Farming, ranching, mining, and extraction are the foundation for everything else. They are what make food, energy, and manufacturing possible by proving the raw materials for economic growth. Yet these bedrock American industries have, little-by-little, been squeezed, scaled back — so subtly that most of us did not notice until the economy began to lag. And with a bad economy came questions: America’s citizens wanted to know what happened; they wanted to know why.
What happened that changed these industries and federal lands management? The birth of the environmental movement in the late 1960s.
Today we have federal employees who are paid to stop productivity. Their job is to enforce regulations, not encourage expansion. The federal government used to help people establish a farm or ranch, or stake a claim. People took a barren parcel of federal land, treated it as their own, and made something from nothing. Their efforts were rewarded with the deed.
Policies that stopped development didn’t begin in earnest until the 1970s. Initial results of a new study indicate that major industries once prevalent in the West, such as logging, cattle ranching, and mining, have moved out — in fact, been chased out. As a result, instead of exporting, we now import.
One such policy was created on behalf of the spotted owl — a declining species said to favor old growth forest. The effort to protect the owl began in 1968. It was ultimately listed as “endangered” in 1990.
But the owl's numbers have not increased with the protection, according to the Oregon Department of Forestry. Moreover, they’ve been found in locations they supposedly do not like. While the listing had little impact on the owl, it did have a killing effect on the logging industry. Logging on federal lands once accounted for more than half of Oregon’s harvest. By 2008, less than 10 percent.
In New Mexico’s Gila Forest, access to federal lands has been continually cut back. Today, based on numbers from the 1970s, there are 30 percent fewer cattle. Because of the Endangered Species Act (ESA) and wilderness designations, the Forest Service required Terrell Shelley, whose family has continuously raised cattle on the same land for 125 years, to use mules to make repairs to concrete dams on his allotment. 250 mule loads of concrete were hand mixed. Not many people today are willing to continue ranching under such restrictive conditions.
Mining faces similar obstacles. In Montana, exploration for tungsten was completed in the '70s by Union Carbide. To extract the resource from what is now an “inventoried roadless area,” the Forest Service requires that the drilling equipment be hauled by pack mules — which are fed “certified weed free hay,” and that the land be cleared and then reclaimed using hand tools. Once again, productive activity is discouraged.
Due to such punitive federal policy, we now have less logging, less ranching, and less mining — all of which leads to less jobs, less productivity, and less wealth creation.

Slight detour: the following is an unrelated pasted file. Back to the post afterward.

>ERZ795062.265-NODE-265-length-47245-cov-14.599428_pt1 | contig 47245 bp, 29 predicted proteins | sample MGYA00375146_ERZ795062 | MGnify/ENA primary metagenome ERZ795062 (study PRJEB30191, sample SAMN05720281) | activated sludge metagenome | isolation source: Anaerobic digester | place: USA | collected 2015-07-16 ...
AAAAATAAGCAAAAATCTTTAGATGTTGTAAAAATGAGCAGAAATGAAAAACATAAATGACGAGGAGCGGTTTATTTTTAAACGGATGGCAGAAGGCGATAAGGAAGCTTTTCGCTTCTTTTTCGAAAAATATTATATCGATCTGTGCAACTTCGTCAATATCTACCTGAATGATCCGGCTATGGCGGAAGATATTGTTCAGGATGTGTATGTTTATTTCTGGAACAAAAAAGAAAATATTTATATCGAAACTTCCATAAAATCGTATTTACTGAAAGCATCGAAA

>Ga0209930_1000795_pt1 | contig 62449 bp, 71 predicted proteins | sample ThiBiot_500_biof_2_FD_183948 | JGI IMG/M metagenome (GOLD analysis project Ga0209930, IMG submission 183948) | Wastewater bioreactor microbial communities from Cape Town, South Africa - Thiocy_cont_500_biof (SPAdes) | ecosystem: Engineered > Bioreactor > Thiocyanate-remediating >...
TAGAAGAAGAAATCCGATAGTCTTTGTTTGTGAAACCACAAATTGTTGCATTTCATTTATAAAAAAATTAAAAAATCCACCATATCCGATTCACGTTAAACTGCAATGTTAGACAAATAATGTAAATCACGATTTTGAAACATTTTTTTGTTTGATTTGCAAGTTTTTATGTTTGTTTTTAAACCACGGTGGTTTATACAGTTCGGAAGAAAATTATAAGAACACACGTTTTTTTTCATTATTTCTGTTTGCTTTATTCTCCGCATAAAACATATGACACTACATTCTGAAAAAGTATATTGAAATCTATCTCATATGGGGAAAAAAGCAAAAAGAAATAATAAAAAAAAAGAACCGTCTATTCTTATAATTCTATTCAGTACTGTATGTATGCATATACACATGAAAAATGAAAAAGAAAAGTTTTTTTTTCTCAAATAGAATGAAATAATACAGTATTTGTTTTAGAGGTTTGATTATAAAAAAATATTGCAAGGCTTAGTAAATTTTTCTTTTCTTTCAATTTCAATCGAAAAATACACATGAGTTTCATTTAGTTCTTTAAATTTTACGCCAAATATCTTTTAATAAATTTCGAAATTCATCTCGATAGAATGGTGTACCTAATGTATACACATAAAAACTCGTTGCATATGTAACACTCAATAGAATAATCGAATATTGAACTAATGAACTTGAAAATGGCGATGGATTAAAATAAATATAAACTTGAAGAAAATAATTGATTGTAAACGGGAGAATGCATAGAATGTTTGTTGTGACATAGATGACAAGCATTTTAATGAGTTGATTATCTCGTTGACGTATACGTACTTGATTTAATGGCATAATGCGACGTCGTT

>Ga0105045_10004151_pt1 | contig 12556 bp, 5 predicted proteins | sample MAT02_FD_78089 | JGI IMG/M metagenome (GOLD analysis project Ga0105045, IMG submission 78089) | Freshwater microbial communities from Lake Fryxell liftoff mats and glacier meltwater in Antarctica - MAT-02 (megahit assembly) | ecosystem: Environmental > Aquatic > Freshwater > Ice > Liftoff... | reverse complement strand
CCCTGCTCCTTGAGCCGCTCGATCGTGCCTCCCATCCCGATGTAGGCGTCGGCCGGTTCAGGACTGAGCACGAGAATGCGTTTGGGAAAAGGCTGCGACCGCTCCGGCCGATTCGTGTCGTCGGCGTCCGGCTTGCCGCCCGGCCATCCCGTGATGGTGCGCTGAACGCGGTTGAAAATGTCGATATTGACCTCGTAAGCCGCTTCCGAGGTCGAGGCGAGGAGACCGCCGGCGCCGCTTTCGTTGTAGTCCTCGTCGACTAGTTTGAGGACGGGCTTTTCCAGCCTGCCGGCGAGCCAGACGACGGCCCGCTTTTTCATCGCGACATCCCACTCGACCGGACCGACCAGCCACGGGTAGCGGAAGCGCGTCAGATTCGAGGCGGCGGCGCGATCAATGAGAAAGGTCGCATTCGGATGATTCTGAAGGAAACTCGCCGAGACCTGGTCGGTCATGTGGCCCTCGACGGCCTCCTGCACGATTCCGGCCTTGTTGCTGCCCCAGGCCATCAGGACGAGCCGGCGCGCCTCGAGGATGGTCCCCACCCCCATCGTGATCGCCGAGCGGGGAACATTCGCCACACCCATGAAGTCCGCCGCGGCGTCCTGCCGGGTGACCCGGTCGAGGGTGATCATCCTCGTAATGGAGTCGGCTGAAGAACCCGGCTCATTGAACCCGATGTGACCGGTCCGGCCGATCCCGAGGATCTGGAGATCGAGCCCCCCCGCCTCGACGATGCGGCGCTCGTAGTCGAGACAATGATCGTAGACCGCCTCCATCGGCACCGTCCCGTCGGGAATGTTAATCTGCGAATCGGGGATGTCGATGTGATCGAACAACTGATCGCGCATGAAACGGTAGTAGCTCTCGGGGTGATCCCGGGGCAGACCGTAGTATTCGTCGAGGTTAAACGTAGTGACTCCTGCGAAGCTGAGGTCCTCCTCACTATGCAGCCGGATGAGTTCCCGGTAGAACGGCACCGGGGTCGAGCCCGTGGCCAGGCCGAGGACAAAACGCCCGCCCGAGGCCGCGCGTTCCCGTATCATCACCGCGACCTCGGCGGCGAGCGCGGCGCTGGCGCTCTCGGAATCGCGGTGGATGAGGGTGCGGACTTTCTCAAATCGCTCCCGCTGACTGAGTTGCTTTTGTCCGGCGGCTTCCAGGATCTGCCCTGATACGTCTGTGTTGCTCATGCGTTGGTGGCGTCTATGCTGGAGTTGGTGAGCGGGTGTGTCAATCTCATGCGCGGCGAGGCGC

The oil and gas industry of West Texas and Southeastern New Mexico is next. The Fish and Wildlife Service (FWS) has proposed that the sand dune lizard (aka dunes sagebrush lizard) be listed as an endangered species under the ESA. This lizard frequents sites where oil and gas development provides good paying jobs and economic stability. If the FWS proceeds with the “endangered” listing, the entire region could well go the way of logging in the Pacific Northwest or cattle ranching in the Gila Forest.
When industries have been shuttered and jobs lost, entire communities became ghost towns. “Protection” and “wilderness” sound ideal — until economic destruction sets in. But citizens can take a stand and reverse the trend. Federal agencies hold hearings where we can comment. We can make phone calls and send emails.
The employees at the various federal agencies don’t make the policies. They are simply enforcing the regulations. But if we speak up, we can change the game.
The public comment period for the proposed lizard listing ends May 9. Make the effort, pick up the phone. Talk to the federal employees. You can reach Debra M. Hill at 505-761-4719, and Tom Buckley at 505-248-6455.
Growing the economy is simple. The key is that America’s citizens must push for policy-induced prosperity. Wouldn’t it be great if the federal government once again helped, instead of hindered?
Public rallies in opposition to the proposed ESA listing of the sand dune lizard are being held Roswell, N.M. on April 28. The FWS is holding a public comment hearing in Roswell on the same day. More information is available in the “Act Now” page at EnergyMakesAmericaGreat.org.
Marita Noon is the executive director at Energy Makes America Great Inc. the advocacy arm of the Citizens’ Alliance for Responsible Energy. She is a popular speaker and a frequent guest on television and radio. Her latest book is, "Take Away Energy, Take Away Freedom." Find out more at EnergyMakesAmericaGreat.org
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